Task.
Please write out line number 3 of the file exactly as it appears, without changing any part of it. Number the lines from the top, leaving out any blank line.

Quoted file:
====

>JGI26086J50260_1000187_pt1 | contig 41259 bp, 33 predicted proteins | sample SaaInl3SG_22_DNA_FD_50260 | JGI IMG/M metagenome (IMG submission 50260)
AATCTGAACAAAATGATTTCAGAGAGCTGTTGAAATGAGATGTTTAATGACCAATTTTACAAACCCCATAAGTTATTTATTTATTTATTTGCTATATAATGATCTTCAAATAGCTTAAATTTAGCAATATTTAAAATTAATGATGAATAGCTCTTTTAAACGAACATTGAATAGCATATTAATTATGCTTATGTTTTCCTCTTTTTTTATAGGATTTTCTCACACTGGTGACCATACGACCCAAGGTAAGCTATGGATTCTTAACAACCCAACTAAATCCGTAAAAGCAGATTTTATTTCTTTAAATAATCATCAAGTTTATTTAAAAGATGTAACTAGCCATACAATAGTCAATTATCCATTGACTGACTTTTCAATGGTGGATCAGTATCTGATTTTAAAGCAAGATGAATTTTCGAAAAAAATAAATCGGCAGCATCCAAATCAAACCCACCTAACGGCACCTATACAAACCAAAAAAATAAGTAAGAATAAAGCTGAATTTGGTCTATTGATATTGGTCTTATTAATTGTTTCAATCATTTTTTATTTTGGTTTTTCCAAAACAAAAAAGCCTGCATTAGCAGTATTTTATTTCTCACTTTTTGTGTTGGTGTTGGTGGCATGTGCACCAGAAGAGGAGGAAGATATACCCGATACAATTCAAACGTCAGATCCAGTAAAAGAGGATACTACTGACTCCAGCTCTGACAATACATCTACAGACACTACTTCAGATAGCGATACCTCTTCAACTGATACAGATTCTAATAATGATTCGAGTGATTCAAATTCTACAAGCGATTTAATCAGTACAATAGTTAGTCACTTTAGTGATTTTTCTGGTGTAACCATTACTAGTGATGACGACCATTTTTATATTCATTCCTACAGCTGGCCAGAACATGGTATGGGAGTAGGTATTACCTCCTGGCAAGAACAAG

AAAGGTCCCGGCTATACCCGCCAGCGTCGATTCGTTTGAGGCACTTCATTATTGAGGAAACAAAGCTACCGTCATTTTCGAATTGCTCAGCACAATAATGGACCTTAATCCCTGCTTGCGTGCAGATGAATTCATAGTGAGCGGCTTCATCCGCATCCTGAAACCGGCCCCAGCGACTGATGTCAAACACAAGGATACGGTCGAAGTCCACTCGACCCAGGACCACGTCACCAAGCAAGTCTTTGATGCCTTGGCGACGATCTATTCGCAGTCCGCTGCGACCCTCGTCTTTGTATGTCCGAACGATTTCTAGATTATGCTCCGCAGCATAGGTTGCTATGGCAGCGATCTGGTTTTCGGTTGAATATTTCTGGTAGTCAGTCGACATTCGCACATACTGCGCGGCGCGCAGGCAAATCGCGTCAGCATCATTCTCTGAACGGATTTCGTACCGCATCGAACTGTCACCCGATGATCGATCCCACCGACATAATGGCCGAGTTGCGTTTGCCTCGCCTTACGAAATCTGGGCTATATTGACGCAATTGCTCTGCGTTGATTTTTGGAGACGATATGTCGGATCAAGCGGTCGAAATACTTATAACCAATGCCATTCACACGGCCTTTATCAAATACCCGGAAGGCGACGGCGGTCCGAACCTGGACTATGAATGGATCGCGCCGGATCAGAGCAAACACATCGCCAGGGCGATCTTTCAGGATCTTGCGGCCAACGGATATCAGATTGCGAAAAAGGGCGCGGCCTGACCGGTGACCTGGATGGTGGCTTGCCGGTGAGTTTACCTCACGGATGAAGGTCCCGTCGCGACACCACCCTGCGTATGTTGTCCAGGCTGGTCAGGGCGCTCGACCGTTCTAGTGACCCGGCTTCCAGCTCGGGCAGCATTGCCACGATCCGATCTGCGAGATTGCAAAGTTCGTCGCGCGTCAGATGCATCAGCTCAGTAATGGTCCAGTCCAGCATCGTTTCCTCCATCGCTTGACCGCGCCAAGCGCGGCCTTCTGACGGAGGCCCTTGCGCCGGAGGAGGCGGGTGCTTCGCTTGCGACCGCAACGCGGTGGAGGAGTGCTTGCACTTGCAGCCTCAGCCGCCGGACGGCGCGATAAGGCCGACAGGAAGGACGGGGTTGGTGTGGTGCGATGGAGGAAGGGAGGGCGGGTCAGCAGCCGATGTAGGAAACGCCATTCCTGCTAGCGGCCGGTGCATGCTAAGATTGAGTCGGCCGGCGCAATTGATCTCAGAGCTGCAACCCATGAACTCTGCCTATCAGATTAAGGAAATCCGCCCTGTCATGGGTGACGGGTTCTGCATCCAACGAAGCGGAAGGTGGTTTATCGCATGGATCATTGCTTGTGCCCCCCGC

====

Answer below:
AAAGGTCCCGGCTATACCCGCCAGCGTCGATTCGTTTGAGGCACTTCATTATTGAGGAAACAAAGCTACCGTCATTTTCGAATTGCTCAGCACAATAATGGACCTTAATCCCTGCTTGCGTGCAGATGAATTCATAGTGAGCGGCTTCATCCGCATCCTGAAACCGGCCCCAGCGACTGATGTCAAACACAAGGATACGGTCGAAGTCCACTCGACCCAGGACCACGTCACCAAGCAAGTCTTTGATGCCTTGGCGACGATCTATTCGCAGTCCGCTGCGACCCTCGTCTTTGTATGTCCGAACGATTTCTAGATTATGCTCCGCAGCATAGGTTGCTATGGCAGCGATCTGGTTTTCGGTTGAATATTTCTGGTAGTCAGTCGACATTCGCACATACTGCGCGGCGCGCAGGCAAATCGCGTCAGCATCATTCTCTGAACGGATTTCGTACCGCATCGAACTGTCACCCGATGATCGATCCCACCGACATAATGGCCGAGTTGCGTTTGCCTCGCCTTACGAAATCTGGGCTATATTGACGCAATTGCTCTGCGTTGATTTTTGGAGACGATATGTCGGATCAAGCGGTCGAAATACTTATAACCAATGCCATTCACACGGCCTTTATCAAATACCCGGAAGGCGACGGCGGTCCGAACCTGGACTATGAATGGATCGCGCCGGATCAGAGCAAACACATCGCCAGGGCGATCTTTCAGGATCTTGCGGCCAACGGATATCAGATTGCGAAAAAGGGCGCGGCCTGACCGGTGACCTGGATGGTGGCTTGCCGGTGAGTTTACCTCACGGATGAAGGTCCCGTCGCGACACCACCCTGCGTATGTTGTCCAGGCTGGTCAGGGCGCTCGACCGTTCTAGTGACCCGGCTTCCAGCTCGGGCAGCATTGCCACGATCCGATCTGCGAGATTGCAAAGTTCGTCGCGCGTCAGATGCATCAGCTCAGTAATGGTCCAGTCCAGCATCGTTTCCTCCATCGCTTGACCGCGCCAAGCGCGGCCTTCTGACGGAGGCCCTTGCGCCGGAGGAGGCGGGTGCTTCGCTTGCGACCGCAACGCGGTGGAGGAGTGCTTGCACTTGCAGCCTCAGCCGCCGGACGGCGCGATAAGGCCGACAGGAAGGACGGGGTTGGTGTGGTGCGATGGAGGAAGGGAGGGCGGGTCAGCAGCCGATGTAGGAAACGCCATTCCTGCTAGCGGCCGGTGCATGCTAAGATTGAGTCGGCCGGCGCAATTGATCTCAGAGCTGCAACCCATGAACTCTGCCTATCAGATTAAGGAAATCCGCCCTGTCATGGGTGACGGGTTCTGCATCCAACGAAGCGGAAGGTGGTTTATCGCATGGATCATTGCTTGTGCCCCCCGC